They dutifully accept whatever you assign them, whether they have a choice or not. And when a task has little to do with their job, they may resent it. “Tough luck,” some may say, but you do have some options to create Win-Win or at least Win-Draw outcomes:

  • Ask for volunteers first.
  • Outsource what you can.
  • As a last resort, create a duty roster.


One person’s trash can be another person’s treasure. The best possible outcome is when there’s someone on your team that actually wants and enjoys the kind of task you’re looking to assign.

Someone on your team who knows how to do the task may volunteer to do it on a temporary basis – even if they don’t necessarily like doing it. The expectation is that the company will hire someone else to take it over. This is fairly common with startups, suffice that other functions also need to be done, too. These other functions get a greater staffing priority because… well, someone volunteered to take on that other duty. Their task ends up drawing out forever…

Few things generate burnout faster than when a developer realizes that, “The best of intentions pave the way to hell.” Not only will that developer never volunteer for anything else ever again, their burnout will likely prompt them to jettison any other tasks they can get rid of.

The following steps can help minimize burnout when assigning tasks to volunteers:

  1. Clarify if there are any associated benefits with the task.
  2. Set clear goals for the task.
  3. Specify whether the task will play a part in any performance evaluations.
  4. Define the average amount of time per day or sprint to be spent on the task.
  5. Make it clear from the outset how long they will need to perform the task.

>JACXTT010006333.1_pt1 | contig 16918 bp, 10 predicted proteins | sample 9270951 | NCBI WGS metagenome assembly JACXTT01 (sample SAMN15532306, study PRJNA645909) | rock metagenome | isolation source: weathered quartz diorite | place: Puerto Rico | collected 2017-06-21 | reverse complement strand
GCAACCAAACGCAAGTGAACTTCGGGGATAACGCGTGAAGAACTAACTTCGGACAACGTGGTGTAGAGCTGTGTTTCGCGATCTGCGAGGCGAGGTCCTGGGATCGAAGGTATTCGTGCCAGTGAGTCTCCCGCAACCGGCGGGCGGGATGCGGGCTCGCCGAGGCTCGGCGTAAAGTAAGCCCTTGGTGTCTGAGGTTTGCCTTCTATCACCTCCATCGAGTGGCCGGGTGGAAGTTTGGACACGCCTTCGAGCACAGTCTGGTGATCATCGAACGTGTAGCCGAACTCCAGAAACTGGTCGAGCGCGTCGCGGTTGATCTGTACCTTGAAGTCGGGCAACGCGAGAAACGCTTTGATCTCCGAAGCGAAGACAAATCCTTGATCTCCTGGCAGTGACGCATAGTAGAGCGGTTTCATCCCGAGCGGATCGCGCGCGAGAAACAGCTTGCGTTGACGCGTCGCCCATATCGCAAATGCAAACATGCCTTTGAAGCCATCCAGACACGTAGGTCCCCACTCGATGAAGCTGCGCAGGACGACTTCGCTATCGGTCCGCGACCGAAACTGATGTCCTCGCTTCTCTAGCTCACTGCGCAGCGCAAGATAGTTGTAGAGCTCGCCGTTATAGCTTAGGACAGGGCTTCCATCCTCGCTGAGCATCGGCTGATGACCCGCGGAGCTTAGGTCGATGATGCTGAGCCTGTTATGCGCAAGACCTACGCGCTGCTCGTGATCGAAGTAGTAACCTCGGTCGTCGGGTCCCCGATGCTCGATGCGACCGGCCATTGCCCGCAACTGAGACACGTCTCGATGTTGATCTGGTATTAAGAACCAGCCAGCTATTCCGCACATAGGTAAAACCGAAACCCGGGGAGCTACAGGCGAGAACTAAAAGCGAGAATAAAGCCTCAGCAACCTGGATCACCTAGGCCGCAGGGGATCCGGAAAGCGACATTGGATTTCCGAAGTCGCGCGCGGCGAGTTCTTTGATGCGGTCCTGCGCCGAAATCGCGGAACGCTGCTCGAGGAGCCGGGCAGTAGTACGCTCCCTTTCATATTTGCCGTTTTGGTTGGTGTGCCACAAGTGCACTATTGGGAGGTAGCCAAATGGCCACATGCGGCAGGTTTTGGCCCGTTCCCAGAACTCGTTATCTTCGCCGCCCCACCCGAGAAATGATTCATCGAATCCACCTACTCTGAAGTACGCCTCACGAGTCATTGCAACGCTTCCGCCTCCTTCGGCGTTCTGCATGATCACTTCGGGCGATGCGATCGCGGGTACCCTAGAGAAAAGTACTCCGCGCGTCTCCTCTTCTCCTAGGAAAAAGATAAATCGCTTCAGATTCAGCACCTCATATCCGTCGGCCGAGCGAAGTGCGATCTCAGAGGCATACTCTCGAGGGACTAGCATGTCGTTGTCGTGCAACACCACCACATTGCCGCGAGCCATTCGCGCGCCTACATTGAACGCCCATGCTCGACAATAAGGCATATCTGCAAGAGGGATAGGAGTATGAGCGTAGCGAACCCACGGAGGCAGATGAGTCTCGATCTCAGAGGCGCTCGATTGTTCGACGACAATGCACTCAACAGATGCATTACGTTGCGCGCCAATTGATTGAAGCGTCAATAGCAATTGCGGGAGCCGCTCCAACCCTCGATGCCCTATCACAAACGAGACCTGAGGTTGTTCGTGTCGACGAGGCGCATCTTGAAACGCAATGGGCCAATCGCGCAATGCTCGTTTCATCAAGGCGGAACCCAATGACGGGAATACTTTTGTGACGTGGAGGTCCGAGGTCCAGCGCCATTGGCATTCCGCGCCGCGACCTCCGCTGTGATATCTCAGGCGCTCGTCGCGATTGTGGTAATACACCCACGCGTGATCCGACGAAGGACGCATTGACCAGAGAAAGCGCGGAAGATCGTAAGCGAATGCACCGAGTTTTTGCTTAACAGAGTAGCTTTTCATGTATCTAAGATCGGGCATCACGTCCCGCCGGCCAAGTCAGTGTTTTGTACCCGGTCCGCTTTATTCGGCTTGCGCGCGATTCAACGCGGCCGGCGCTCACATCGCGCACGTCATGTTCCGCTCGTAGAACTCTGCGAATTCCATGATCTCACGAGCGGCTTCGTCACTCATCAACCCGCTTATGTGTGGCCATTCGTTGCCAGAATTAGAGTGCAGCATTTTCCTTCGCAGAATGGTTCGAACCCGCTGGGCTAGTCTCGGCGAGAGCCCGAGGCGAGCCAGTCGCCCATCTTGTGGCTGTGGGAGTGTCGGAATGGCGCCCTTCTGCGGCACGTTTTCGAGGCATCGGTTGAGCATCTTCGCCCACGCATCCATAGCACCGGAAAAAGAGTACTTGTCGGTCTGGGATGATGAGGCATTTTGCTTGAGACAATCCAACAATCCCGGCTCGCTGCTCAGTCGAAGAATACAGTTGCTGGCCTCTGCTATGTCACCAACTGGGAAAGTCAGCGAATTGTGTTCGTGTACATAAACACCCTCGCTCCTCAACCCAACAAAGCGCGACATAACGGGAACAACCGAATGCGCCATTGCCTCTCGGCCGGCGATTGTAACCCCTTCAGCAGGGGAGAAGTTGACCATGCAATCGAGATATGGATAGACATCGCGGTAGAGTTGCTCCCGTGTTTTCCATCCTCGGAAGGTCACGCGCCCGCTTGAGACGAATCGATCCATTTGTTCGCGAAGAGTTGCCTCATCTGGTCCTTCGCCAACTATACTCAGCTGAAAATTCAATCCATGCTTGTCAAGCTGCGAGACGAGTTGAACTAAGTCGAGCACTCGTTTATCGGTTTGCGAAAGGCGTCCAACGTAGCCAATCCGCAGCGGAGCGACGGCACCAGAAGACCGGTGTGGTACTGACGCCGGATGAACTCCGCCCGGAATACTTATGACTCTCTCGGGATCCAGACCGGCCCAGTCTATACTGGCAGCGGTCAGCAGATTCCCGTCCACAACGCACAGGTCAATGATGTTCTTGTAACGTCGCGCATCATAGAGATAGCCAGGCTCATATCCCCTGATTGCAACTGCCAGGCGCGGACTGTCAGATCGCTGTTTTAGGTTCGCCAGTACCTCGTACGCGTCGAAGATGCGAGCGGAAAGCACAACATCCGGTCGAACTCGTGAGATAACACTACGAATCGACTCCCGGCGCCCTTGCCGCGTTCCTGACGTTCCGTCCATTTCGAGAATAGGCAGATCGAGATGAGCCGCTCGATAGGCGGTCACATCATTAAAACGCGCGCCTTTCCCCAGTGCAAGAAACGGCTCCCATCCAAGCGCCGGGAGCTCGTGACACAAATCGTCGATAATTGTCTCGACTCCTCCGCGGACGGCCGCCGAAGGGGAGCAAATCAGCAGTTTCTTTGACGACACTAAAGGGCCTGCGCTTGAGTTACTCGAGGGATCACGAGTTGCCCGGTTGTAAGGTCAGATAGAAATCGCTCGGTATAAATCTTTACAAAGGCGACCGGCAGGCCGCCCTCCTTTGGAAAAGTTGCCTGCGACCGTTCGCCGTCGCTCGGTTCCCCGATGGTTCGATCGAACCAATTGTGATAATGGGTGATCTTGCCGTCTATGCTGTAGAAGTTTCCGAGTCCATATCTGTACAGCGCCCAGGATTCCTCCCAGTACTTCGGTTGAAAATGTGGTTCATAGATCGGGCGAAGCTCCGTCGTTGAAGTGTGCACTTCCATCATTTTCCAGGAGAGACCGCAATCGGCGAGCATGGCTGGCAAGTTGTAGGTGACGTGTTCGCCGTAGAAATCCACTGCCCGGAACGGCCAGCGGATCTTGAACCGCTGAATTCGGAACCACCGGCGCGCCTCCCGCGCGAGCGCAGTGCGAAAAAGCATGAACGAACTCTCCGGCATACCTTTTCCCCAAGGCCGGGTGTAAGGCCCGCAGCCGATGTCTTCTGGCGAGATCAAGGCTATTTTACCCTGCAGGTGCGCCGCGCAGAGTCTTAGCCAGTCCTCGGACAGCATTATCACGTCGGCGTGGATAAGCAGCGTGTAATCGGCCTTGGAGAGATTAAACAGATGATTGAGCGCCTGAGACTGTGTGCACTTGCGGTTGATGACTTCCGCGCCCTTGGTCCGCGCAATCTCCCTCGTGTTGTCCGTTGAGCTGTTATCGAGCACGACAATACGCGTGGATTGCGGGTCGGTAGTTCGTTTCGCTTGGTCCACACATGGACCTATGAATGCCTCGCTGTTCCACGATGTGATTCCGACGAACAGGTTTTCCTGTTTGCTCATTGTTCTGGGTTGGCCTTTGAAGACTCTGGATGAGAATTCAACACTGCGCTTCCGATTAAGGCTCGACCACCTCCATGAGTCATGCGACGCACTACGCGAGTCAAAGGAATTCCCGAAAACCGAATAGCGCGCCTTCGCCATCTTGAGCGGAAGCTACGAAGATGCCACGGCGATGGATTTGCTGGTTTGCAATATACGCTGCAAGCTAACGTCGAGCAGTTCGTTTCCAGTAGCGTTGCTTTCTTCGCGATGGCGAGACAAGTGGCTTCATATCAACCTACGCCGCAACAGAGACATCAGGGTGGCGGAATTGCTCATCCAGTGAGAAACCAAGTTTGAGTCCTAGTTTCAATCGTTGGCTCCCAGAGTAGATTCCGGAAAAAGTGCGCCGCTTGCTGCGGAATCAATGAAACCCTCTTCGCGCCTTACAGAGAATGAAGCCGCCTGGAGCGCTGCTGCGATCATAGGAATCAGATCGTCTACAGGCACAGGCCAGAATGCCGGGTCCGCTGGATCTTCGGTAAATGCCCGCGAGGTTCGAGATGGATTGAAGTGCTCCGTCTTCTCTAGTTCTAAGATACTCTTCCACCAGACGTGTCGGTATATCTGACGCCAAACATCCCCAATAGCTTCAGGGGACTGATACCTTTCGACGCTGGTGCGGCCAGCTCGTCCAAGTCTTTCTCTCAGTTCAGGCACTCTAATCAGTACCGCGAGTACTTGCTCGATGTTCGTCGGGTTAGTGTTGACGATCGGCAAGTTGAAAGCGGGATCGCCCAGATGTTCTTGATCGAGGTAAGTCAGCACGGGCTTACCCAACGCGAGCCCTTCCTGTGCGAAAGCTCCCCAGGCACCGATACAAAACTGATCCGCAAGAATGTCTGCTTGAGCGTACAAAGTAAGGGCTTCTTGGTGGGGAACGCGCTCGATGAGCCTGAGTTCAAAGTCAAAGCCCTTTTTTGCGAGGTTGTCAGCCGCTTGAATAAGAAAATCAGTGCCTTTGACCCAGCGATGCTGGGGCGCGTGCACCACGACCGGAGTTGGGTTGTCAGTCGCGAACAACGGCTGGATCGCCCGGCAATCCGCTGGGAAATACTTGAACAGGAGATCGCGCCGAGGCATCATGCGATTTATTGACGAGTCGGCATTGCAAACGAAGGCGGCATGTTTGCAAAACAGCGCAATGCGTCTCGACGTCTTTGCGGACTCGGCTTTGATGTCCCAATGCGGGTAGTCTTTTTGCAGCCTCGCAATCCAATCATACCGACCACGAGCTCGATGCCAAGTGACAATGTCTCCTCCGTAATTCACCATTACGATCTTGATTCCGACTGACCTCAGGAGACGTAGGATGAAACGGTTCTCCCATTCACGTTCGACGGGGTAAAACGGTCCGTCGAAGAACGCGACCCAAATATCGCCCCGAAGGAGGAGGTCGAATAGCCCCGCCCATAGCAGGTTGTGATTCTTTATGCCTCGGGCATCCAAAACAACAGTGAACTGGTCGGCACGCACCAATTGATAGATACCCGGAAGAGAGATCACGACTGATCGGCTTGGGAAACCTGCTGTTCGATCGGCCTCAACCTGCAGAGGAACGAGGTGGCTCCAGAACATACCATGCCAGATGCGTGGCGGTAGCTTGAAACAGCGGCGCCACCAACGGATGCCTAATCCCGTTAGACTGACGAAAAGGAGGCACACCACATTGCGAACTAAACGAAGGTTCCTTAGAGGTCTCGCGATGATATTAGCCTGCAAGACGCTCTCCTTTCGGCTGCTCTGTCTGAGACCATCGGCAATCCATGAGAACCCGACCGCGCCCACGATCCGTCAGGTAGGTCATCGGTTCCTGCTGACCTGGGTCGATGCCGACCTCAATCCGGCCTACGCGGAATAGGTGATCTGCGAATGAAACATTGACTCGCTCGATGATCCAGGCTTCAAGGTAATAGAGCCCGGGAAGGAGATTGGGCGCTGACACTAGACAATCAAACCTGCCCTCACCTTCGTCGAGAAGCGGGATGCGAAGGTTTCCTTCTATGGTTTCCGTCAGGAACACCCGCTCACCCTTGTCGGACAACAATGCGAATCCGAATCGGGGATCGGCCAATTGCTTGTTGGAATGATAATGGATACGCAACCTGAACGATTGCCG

6. Take steps to show your volunteers that their efforts are appreciated.

Outsourcing “Burnout-Inducing” Tasks

It may not always be possible due to the nature of the task, but outsourcing is often a budget-friendly option. From IT staffing agencies to freelancers on Upwork, there’s a good chance that you can find someone happy to take on the tasks that your in-house developers don’t like. Even small tasks requiring just an hour a day from a developer can cause burnout out of simple resentment. For the fully-loaded cost of one in-house developer (depending on your location), you can augment your team with 2-4 outsourced developers. Smaller tasks can be outsourced to freelancers according to your requirements – often at trivial rates.

The Duty Roster

Some trash is still trash regardless how nice you try to package it. And there may be reasons why you can’t outsource it. Though not every task of this nature is suitable for it, the Duty Roster is your last resort for a Win/Draw outcome. The job still gets done even if no one likes it, while burnout is minimized by sharing it with everyone. The task is set up on a schedule and the task is simply rotated across your team.

Rapid Relief of Developer Burnout

To Reiterate:

Burnout is often a result of feeling trapped into doing work that you don’t like, under undesirable conditions, with no opportunity for relief or resolution.

You have three variables to play with in addressing developer burnout:

  1. You can look at swapping tasks among your developers or shopping them out.
  2. Tasks can be shared or incentivized to create better conditions.
  3. Tasks can be set to a schedule with a distinct cutoff point – there is an automatic, time-based way out.

Probably the most important task as a manager is interacting with and being available for your team. Performance metrics, retrospectives, and taking time to talk with your developers to see how they’re doing provides you three ways of spotting burnout.

You don’t have to be a mind reader. That would be easy, though not always so accurate. No, you’re an engineering manager. Not an easy job, but some parts of it don’t need to be difficult. Just ask – “How are you enjoying your work? Is there something that can make it easier for you?”

For more about managing developer burnout, we encourage you to check out:

Post updated: June 29, 2022